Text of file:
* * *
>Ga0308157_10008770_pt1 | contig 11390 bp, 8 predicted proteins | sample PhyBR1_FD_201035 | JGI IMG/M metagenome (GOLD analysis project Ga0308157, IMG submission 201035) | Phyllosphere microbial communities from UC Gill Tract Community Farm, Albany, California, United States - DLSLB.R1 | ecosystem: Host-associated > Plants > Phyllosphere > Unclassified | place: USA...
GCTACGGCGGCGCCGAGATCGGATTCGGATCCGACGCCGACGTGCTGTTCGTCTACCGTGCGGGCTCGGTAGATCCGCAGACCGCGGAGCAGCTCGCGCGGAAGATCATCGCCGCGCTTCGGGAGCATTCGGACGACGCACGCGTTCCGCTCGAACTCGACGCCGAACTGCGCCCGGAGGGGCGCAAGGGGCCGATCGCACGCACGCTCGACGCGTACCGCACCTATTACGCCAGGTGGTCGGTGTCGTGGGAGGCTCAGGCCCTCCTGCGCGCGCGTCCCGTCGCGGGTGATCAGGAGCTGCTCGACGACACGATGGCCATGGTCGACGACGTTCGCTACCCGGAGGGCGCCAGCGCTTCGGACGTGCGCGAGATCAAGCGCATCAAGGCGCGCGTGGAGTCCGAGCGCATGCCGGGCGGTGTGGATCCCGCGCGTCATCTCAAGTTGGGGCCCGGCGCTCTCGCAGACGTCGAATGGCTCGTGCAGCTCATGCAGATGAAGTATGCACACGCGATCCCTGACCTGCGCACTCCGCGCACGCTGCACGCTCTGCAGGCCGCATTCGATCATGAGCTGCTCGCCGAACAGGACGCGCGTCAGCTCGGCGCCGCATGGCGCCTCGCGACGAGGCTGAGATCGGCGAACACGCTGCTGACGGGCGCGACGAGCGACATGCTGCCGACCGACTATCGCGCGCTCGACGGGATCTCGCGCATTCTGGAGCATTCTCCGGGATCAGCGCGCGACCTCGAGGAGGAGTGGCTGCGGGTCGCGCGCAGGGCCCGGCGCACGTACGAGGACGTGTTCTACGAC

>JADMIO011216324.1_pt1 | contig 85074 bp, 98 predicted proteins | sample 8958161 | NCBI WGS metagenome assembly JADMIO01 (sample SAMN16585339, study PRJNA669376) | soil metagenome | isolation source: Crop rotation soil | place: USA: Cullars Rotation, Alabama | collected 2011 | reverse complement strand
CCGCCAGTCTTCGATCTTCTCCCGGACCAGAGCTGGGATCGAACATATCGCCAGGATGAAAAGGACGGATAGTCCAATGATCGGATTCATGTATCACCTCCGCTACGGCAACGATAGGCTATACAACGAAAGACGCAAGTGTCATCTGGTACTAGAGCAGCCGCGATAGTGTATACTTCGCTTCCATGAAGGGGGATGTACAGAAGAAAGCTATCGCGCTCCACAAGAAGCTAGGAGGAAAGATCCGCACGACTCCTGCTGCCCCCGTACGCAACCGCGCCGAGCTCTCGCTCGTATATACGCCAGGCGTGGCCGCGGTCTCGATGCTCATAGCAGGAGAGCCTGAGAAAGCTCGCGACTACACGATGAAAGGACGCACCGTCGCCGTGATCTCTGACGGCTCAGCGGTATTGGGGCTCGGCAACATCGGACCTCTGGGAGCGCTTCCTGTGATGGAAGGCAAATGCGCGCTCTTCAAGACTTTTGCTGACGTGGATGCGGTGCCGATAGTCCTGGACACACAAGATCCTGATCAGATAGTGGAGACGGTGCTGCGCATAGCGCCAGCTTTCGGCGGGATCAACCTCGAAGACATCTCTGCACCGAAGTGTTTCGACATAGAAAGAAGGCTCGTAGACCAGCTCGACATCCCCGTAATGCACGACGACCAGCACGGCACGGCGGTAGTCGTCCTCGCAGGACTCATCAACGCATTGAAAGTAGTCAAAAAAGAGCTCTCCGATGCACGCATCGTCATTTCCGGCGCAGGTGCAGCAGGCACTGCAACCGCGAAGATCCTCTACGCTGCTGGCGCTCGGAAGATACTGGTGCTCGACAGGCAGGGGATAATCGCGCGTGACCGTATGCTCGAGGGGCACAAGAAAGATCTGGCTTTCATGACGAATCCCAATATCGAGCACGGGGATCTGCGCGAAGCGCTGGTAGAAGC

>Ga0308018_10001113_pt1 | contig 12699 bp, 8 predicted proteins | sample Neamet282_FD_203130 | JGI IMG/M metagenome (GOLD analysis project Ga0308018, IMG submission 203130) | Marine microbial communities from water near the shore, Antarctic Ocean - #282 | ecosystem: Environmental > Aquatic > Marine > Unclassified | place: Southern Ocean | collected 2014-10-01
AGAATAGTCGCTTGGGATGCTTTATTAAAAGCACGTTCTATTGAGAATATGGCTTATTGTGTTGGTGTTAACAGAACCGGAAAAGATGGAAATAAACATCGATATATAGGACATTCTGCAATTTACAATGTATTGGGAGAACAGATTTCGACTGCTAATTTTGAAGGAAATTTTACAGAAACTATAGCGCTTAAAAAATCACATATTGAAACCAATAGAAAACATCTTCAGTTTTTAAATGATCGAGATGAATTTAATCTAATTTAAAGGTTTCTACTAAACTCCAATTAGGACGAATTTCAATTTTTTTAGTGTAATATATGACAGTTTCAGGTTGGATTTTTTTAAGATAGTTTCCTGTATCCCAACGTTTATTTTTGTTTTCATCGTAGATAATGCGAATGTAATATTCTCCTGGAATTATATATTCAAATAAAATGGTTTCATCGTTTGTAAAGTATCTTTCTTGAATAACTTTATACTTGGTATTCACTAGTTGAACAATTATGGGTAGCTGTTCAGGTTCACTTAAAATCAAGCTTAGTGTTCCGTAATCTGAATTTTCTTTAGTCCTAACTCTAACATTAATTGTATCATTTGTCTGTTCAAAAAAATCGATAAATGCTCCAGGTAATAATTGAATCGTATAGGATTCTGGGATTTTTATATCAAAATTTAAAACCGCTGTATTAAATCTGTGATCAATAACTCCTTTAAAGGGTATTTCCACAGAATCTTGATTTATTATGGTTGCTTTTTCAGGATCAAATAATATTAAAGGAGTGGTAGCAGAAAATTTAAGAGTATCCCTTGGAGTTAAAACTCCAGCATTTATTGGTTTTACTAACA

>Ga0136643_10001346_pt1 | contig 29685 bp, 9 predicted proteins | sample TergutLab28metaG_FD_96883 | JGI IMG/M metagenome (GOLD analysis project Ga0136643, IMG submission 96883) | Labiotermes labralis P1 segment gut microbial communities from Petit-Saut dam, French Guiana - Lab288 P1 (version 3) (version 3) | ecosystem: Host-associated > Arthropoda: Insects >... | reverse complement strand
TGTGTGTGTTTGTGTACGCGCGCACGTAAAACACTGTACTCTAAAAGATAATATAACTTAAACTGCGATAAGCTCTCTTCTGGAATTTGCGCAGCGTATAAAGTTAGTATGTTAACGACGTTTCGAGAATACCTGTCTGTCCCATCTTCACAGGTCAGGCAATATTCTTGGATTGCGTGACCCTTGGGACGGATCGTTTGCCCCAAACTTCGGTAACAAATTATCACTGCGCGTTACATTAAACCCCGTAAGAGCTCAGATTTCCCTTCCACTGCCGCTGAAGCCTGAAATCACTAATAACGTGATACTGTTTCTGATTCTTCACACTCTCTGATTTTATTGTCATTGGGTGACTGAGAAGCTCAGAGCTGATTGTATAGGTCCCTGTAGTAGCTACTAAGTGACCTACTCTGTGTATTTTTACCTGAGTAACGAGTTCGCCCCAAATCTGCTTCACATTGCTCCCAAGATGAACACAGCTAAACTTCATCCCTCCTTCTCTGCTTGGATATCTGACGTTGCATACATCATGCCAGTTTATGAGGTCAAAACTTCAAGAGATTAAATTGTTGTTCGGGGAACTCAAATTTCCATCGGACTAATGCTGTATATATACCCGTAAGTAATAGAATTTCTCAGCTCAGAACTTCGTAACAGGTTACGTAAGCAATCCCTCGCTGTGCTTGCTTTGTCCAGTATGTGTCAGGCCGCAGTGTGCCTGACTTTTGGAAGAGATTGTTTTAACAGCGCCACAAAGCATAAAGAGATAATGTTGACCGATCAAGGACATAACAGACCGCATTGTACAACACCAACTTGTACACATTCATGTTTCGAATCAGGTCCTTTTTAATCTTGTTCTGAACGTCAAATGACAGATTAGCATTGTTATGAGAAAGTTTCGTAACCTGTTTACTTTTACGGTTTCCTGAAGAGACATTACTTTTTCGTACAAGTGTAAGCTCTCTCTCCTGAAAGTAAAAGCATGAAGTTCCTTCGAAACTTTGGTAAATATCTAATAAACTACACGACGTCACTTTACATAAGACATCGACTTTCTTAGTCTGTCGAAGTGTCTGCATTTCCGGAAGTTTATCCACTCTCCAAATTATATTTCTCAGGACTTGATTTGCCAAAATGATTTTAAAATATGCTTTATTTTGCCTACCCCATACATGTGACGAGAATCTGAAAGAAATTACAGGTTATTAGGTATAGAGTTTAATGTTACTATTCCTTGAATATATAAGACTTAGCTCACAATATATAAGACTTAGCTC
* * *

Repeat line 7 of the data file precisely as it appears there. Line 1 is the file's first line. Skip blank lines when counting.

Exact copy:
>Ga0136643_10001346_pt1 | contig 29685 bp, 9 predicted proteins | sample TergutLab28metaG_FD_96883 | JGI IMG/M metagenome (GOLD analysis project Ga0136643, IMG submission 96883) | Labiotermes labralis P1 segment gut microbial communities from Petit-Saut dam, French Guiana - Lab288 P1 (version 3) (version 3) | ecosystem: Host-associated > Arthropoda: Insects >... | reverse complement strand